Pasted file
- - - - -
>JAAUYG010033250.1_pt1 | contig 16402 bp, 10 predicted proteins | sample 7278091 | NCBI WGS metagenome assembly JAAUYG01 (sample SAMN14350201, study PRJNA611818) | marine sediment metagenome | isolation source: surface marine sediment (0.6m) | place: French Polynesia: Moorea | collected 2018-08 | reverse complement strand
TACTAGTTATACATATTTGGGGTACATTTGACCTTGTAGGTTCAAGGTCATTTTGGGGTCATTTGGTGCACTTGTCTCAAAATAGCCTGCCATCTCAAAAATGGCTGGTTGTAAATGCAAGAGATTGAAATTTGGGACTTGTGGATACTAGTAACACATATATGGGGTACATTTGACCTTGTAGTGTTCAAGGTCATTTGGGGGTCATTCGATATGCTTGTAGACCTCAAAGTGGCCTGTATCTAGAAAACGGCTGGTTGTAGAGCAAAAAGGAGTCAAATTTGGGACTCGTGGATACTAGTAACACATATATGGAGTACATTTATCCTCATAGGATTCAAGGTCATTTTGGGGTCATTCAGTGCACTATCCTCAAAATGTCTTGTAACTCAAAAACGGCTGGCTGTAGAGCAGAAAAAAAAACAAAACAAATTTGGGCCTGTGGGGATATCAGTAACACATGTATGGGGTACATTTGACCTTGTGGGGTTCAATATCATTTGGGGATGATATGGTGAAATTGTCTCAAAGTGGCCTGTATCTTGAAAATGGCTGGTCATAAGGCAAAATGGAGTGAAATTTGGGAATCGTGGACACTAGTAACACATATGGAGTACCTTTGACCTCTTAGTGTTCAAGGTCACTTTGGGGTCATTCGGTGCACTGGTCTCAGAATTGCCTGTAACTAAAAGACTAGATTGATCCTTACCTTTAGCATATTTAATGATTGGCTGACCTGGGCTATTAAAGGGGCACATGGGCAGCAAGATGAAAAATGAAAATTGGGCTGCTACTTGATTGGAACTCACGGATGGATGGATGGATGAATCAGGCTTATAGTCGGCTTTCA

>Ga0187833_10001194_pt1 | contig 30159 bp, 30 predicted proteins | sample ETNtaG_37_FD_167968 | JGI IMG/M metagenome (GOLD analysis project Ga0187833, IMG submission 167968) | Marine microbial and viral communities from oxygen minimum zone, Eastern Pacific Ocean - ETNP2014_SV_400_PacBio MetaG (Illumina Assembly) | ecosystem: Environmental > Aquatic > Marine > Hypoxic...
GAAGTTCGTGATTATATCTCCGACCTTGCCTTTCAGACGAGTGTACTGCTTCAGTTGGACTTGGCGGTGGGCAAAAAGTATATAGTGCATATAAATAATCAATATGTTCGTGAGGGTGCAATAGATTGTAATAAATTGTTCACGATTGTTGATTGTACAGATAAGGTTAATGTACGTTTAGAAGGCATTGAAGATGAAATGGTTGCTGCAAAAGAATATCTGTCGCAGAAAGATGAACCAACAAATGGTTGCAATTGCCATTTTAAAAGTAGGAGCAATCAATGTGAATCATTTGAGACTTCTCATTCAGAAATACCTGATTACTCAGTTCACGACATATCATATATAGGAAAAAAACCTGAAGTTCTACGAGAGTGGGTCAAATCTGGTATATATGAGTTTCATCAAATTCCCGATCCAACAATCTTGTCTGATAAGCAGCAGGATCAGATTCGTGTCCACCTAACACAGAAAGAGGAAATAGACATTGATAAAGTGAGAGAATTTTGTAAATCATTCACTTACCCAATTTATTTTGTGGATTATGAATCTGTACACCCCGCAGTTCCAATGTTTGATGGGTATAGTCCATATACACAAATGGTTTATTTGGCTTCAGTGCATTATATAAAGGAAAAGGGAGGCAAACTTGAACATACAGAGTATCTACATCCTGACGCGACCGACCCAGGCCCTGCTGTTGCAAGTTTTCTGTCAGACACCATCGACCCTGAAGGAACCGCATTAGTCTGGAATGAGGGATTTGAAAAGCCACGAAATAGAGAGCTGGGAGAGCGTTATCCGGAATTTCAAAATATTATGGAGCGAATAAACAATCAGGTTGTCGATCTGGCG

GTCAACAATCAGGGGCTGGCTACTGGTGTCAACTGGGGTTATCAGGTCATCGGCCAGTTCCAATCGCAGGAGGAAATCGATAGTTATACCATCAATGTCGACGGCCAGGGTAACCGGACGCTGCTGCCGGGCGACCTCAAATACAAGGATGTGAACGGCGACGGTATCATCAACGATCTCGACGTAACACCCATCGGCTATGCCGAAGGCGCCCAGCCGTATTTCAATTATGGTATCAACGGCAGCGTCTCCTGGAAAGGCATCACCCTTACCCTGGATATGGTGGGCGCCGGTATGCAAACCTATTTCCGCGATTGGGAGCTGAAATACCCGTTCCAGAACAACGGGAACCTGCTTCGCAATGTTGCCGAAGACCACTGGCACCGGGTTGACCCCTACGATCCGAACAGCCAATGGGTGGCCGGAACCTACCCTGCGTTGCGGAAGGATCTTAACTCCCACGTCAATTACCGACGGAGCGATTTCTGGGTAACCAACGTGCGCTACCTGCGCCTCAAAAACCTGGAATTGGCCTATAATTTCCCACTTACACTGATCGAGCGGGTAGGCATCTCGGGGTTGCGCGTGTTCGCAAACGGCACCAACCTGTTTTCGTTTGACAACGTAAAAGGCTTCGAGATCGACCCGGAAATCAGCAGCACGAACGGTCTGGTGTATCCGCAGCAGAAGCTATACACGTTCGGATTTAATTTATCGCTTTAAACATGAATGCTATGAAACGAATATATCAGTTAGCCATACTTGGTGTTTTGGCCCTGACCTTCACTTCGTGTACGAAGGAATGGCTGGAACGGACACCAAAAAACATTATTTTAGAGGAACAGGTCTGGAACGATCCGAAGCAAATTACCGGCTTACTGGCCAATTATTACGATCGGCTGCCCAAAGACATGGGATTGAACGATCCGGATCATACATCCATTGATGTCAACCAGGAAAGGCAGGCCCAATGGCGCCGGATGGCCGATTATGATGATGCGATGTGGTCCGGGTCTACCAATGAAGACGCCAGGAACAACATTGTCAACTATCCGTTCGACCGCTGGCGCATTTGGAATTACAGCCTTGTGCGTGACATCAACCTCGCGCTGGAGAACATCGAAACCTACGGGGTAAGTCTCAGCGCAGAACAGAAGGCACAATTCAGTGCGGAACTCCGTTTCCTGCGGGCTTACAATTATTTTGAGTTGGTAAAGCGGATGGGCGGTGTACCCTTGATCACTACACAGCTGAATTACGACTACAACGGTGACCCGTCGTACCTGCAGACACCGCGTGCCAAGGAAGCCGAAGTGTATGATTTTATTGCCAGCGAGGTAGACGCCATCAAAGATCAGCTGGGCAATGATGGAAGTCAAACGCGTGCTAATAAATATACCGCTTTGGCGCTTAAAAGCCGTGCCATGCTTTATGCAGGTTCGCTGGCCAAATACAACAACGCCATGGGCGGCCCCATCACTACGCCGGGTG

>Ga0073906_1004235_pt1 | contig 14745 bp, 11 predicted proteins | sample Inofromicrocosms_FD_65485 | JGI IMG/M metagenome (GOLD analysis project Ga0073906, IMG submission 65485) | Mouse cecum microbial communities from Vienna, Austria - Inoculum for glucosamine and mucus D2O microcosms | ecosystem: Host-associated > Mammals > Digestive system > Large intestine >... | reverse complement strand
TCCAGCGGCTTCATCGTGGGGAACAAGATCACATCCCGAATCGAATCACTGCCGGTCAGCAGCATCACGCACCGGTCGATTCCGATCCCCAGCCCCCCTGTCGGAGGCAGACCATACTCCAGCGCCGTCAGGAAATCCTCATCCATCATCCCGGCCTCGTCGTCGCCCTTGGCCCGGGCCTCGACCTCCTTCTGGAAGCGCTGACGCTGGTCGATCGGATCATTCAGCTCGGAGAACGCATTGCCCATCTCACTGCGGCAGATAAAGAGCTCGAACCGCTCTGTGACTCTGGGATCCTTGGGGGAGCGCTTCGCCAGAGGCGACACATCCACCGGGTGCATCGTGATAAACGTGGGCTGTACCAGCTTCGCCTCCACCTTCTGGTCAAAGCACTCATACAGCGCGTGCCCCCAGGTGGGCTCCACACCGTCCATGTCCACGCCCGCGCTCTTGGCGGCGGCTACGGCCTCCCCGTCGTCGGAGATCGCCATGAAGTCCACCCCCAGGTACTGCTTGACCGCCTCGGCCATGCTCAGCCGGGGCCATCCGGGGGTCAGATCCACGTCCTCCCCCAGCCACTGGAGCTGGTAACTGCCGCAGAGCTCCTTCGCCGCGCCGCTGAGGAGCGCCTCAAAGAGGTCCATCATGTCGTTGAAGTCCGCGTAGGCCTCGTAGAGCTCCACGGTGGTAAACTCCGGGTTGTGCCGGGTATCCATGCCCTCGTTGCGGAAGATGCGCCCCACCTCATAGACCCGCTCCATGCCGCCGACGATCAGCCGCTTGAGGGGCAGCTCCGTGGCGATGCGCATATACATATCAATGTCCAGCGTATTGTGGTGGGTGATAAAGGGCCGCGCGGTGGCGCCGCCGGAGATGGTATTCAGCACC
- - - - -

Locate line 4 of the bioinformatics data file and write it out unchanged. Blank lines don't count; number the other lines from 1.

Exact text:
GAAGTTCGTGATTATATCTCCGACCTTGCCTTTCAGACGAGTGTACTGCTTCAGTTGGACTTGGCGGTGGGCAAAAAGTATATAGTGCATATAAATAATCAATATGTTCGTGAGGGTGCAATAGATTGTAATAAATTGTTCACGATTGTTGATTGTACAGATAAGGTTAATGTACGTTTAGAAGGCATTGAAGATGAAATGGTTGCTGCAAAAGAATATCTGTCGCAGAAAGATGAACCAACAAATGGTTGCAATTGCCATTTTAAAAGTAGGAGCAATCAATGTGAATCATTTGAGACTTCTCATTCAGAAATACCTGATTACTCAGTTCACGACATATCATATATAGGAAAAAAACCTGAAGTTCTACGAGAGTGGGTCAAATCTGGTATATATGAGTTTCATCAAATTCCCGATCCAACAATCTTGTCTGATAAGCAGCAGGATCAGATTCGTGTCCACCTAACACAGAAAGAGGAAATAGACATTGATAAAGTGAGAGAATTTTGTAAATCATTCACTTACCCAATTTATTTTGTGGATTATGAATCTGTACACCCCGCAGTTCCAATGTTTGATGGGTATAGTCCATATACACAAATGGTTTATTTGGCTTCAGTGCATTATATAAAGGAAAAGGGAGGCAAACTTGAACATACAGAGTATCTACATCCTGACGCGACCGACCCAGGCCCTGCTGTTGCAAGTTTTCTGTCAGACACCATCGACCCTGAAGGAACCGCATTAGTCTGGAATGAGGGATTTGAAAAGCCACGAAATAGAGAGCTGGGAGAGCGTTATCCGGAATTTCAAAATATTATGGAGCGAATAAACAATCAGGTTGTCGATCTGGCG